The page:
When it comes to content marketing, B2C brands get to have all the fun…right?
While tactics like Buzzfeed-style quizzes or Duolingo’s viral TikTok strategy might not be the best fit for your B2B brand, you still need creative and compelling content to engage, retain, and convert your target audience. In fact, because the sales cycle for B2B companies is often much longer than that of B2C brands, building brand credibility by delivering valuable content may be even more impactful.
Ready to take advantage of the business benefits content marketing offers B2B brands? In this article, we’ll break down:
- The difference between B2C and B2B content marketing and why it matters for your brand.
- Four real-world examples of B2B content marketing and what makes them so effective.
- How you can use proven B2B content marketing strategies to grow your own business.
Table of Contents
Do B2B brands need content marketing?
Absolutely! When it comes to developing meaningful customer relationships, content is the most valuable tool in your marketing arsenal. Rather than bombarding potential customers with interruptive tactics, B2B brands can use content marketing to build credibility with individual members of their target audience — members who possess the buying power to transform prospective clients into loyal customers.
With 66% of B2B brands planning to increase their content marketing budget in 2022, this inbound marketing strategy is also critical to remaining competitive in the online marketplace. Creating high-quality content builds brand awareness and positions your brand as an industry thought leader, helping you stand out from the competition in the eyes of your target audience.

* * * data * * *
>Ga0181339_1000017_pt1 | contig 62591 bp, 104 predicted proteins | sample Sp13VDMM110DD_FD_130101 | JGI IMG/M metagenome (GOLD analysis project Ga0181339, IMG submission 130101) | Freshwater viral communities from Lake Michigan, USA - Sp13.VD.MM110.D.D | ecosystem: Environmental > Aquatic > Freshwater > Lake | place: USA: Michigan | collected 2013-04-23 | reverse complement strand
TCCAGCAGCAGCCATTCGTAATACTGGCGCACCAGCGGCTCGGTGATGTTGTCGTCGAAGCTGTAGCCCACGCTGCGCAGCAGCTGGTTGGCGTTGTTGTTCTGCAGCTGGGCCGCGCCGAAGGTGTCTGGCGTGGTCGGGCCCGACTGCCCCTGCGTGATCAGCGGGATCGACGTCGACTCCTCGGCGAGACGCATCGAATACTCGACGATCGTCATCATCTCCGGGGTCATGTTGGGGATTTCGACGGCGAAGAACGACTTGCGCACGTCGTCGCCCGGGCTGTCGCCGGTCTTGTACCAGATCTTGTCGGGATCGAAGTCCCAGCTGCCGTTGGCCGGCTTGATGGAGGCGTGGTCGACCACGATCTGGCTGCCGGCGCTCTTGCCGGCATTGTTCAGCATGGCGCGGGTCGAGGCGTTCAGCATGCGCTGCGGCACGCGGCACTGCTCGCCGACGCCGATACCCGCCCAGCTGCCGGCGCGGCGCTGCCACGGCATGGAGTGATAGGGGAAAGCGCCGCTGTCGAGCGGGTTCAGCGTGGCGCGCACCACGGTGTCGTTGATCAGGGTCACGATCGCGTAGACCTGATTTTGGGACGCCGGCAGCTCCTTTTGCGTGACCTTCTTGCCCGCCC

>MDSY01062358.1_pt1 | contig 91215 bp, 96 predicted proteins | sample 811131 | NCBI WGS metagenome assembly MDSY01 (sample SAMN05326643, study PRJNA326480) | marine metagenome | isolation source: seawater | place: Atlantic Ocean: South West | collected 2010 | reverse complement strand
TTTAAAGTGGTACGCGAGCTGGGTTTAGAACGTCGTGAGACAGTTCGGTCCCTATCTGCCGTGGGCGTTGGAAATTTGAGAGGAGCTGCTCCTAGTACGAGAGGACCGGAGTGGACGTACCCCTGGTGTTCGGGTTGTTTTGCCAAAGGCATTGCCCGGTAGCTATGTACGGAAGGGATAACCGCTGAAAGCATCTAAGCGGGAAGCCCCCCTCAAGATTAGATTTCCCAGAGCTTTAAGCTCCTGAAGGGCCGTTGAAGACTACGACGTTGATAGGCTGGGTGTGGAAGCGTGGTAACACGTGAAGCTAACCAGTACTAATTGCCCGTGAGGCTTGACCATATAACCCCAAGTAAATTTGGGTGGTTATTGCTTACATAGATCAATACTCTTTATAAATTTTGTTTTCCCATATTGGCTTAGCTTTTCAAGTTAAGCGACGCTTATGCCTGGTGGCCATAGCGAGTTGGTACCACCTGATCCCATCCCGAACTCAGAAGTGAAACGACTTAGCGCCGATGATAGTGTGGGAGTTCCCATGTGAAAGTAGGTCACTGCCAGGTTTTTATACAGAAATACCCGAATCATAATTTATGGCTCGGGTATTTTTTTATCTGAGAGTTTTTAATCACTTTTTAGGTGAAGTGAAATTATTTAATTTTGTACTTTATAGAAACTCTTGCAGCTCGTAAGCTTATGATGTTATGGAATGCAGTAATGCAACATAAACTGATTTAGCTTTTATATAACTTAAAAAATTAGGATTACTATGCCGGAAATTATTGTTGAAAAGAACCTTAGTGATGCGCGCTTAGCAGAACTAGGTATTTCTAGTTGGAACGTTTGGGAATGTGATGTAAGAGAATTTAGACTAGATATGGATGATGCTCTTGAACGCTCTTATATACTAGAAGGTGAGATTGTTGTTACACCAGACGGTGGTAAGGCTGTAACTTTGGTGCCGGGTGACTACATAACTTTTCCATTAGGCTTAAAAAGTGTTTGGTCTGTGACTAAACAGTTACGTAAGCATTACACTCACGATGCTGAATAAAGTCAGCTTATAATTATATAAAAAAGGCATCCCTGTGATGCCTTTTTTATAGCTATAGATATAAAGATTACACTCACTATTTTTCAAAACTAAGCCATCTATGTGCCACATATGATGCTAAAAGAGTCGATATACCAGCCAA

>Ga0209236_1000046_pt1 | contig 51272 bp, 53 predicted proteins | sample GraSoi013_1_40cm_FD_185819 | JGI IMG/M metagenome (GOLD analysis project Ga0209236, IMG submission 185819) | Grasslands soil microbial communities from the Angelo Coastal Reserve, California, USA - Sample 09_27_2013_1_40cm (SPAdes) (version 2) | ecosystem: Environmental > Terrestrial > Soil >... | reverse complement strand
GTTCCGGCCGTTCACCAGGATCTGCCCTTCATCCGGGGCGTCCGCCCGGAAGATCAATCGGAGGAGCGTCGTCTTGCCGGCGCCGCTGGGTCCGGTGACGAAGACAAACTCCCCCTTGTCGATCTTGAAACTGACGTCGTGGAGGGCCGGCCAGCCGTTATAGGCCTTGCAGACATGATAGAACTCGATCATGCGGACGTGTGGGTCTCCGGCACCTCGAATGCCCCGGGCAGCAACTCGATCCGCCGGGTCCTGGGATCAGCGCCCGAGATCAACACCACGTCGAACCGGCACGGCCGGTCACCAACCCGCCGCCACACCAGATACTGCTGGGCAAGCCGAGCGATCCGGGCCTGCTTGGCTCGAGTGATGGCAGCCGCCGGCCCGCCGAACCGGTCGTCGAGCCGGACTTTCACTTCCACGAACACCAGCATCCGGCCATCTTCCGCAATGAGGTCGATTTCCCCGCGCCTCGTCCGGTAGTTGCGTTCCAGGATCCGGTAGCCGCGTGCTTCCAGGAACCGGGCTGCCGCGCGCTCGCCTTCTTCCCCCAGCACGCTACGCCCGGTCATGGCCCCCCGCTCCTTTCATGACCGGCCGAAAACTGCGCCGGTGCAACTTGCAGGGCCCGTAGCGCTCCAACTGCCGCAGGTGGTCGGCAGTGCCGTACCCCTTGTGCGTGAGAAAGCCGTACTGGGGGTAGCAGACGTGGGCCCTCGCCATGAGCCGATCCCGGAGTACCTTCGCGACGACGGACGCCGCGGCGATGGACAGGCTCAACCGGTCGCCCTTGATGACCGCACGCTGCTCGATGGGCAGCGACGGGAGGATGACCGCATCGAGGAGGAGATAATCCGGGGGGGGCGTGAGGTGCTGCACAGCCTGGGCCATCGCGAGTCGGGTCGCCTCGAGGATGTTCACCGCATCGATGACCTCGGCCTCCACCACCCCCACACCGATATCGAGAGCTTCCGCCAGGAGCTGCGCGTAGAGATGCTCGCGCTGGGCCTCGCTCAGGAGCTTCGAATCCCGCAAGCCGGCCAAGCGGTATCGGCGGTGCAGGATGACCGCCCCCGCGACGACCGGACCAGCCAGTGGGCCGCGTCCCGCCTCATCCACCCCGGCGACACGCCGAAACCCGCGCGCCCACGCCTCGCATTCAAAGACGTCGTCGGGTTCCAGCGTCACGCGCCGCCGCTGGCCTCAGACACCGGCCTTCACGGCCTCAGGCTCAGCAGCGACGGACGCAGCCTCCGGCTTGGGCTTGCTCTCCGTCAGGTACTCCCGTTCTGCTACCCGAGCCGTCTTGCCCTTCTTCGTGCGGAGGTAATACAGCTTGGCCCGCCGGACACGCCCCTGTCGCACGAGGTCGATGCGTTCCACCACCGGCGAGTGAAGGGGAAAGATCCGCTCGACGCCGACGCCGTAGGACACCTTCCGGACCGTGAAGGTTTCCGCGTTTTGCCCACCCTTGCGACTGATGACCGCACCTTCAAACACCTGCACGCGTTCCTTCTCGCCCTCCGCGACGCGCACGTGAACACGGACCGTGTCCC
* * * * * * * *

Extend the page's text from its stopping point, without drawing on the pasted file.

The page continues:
How is B2B content marketing different from B2C content marketing?
At face value, B2B content marketing appears wildly different from B2C content marketing. While the specific content marketing tactics may differ among B2B and B2C marketers, the underlying strategy — to create valuable content that organically engages potential customers — remains quite similar.
Still, B2B content marketers must have different considerations than their B2C counterparts. Some of those considerations include:
- Sales cycle. While a B2C business like Under Armour may have a week- or month-long sales cycle, many B2B businesses see months- or years-long sales cycles, because their product or service is often more complex or more expensive than a retail product (like pair of shoes or sweatshirt). Remaining cognizant of the elongated sales cycle, these content marketers face the challenge of crafting B2B content marketing strategies that nurture consumers throughout the entire sales funnel.
- Audience, messaging, and value propositions. The starkest difference between B2B content marketing strategies and their B2C counterparts is who receives the messaging and how. B2B content marketers speak to other businesses, not individuals in their personal lives. While B2B content marketing strategies can use emotion as a tactic, logic and industry expertise are far more common. In addition, B2B content marketers tend to use white papers, webinars, and eBooks to advertise their value proposition rather than solely relying on social media platforms and email marketing.
- Goals. B2C content marketers tend to explain individual use cases of their product or solution, while the goal of B2B content marketing often focuses on the sweeping uses of a product or service to solve a business’s problem. Where a B2C content marketer would write content about a solution to Jane Doe’s constantly-dirty make-up brushes, a B2B content marketer would create content with advice or a solution for Company ABC’s long-standing issue of employee turnover.